Sometimes a property is simply untouchable at almost any price. That is the story with this condo. The property was owned by Reddy Allen, a guy who stole over $90 million from the City of New York, and got away with it. The property was seized by federal government, and transferred to Fannie Mae to be sold. However, between the time when the government seized the property, and when it was listed for sale, the foundation under the building in which the townhouse was located began to sag and crack. The property sat on the market for over two years without any offers.
I came across the property, and made an offer at half of what similar units in the complex were going for, or, $179,000, and the offer was accepted. However, while under contract, I discovered that the township was unwilling to grant a certificate of occupancy as they deemed the unit unsafe for habitation. I hired a structural engineer, and according to the report, there was no problem with occupying the unit. Furthermore, the repairs to the foundation were distinctly the responsibility of the condo association.
With report in hand, I went back to the township and asked for the certificate of occupancy, but was denied. Considering that both the adjoining units were occupied, I told the township building inspector, that if they weren't going to grant me the CO, they should also be placing a vacate order on the adjoining units suffering the same problems. But considering the fact that the units were actually safe, and the fact that one of the adjoining units was occupied by a single mother, that was not a road they wanted to go down. I was able to wrangle out a CO.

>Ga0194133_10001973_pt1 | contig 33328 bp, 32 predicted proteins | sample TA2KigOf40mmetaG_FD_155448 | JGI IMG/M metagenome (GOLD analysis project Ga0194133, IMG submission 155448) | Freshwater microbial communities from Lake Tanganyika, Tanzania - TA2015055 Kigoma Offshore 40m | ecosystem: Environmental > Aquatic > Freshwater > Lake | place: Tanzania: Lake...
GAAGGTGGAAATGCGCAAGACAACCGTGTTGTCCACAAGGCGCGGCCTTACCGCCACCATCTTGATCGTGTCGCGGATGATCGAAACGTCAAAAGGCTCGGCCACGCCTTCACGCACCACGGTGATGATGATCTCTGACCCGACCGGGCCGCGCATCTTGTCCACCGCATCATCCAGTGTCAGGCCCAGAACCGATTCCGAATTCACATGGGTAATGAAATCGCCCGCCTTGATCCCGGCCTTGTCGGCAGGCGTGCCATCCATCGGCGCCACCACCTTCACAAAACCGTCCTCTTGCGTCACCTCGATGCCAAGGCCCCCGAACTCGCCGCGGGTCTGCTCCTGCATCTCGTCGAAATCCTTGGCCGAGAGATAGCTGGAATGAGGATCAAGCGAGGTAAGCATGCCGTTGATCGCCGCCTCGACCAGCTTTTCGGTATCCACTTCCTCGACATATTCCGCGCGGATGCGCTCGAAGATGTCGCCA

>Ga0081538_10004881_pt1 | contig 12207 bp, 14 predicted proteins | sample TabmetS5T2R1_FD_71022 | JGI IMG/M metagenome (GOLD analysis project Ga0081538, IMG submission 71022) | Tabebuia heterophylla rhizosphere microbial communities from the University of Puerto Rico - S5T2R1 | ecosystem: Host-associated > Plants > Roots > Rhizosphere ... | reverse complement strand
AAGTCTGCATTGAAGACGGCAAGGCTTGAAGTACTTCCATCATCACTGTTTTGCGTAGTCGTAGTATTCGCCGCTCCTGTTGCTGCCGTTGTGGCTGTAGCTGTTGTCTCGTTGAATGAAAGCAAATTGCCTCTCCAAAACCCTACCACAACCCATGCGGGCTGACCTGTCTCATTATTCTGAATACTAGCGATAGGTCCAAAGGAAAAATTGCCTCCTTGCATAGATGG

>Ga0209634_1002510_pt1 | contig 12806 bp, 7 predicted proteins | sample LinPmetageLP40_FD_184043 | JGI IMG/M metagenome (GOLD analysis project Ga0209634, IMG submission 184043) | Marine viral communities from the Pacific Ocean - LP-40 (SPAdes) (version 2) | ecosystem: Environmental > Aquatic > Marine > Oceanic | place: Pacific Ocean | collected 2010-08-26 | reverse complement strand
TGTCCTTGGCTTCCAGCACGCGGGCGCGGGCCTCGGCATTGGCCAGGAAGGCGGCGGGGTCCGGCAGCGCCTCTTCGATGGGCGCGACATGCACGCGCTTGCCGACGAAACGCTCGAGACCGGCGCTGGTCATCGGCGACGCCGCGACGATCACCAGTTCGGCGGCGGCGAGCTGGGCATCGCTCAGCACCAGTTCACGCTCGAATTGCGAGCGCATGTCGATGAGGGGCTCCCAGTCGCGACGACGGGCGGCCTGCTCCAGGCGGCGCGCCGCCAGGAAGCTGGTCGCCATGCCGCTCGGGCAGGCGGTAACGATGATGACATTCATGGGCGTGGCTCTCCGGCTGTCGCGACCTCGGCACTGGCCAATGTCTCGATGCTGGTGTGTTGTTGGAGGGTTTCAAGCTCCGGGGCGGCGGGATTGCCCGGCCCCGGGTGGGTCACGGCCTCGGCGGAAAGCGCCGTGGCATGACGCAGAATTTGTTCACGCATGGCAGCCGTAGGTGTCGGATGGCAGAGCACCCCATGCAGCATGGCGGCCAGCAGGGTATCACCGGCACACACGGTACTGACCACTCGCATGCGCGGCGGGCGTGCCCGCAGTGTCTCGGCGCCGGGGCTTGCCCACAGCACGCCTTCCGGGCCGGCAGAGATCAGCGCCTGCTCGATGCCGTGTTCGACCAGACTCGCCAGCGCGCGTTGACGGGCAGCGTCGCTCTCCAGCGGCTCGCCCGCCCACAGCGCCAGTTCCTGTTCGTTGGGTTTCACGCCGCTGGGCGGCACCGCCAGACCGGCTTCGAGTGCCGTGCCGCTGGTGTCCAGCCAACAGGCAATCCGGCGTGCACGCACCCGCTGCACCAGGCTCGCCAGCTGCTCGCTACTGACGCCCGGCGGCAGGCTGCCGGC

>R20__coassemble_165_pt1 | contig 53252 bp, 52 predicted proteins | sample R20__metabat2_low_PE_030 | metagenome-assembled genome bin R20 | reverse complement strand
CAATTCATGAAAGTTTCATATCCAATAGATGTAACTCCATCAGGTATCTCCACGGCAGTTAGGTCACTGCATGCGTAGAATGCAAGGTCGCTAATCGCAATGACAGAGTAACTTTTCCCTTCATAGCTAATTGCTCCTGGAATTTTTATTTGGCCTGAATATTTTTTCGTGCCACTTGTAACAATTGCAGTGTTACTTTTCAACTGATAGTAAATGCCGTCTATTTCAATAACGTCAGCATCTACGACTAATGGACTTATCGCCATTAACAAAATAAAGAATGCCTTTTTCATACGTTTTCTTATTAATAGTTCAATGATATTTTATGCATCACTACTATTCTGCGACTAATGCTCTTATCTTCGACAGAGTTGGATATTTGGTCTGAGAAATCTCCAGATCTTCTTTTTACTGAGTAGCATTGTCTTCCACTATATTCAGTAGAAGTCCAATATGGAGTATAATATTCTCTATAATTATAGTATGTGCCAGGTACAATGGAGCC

With CO in hand, I was able to close on the property. A few strokes with a paintbrush, and a tune-up on the HVAC system, the property was rented under a month from when I closed on it. In the interim, I filed a tax appeal, claiming that my purchase at half the price of similar units reflected the true market value of the property, and had the taxes cut significantly.
Six months after closing (the minimum seasoning required to cash out), I went to refinance the unit. I was upfront with the appraiser and showed them letters acknowledging that the condo association was responsible for the repairs. While it didn't appraise at the $360,000 that similar units were going for, I got an appraisal for $330,000. A month later, I closed on a cash out refinance at $270,000. I walked away with $90,000 over my cost and a cash flowing property in hand. This is yet another story of an untouchable property, that I was able to clean up and capitalized on. Here's another example of why I love to look at the stuff which other people wouldn't touch.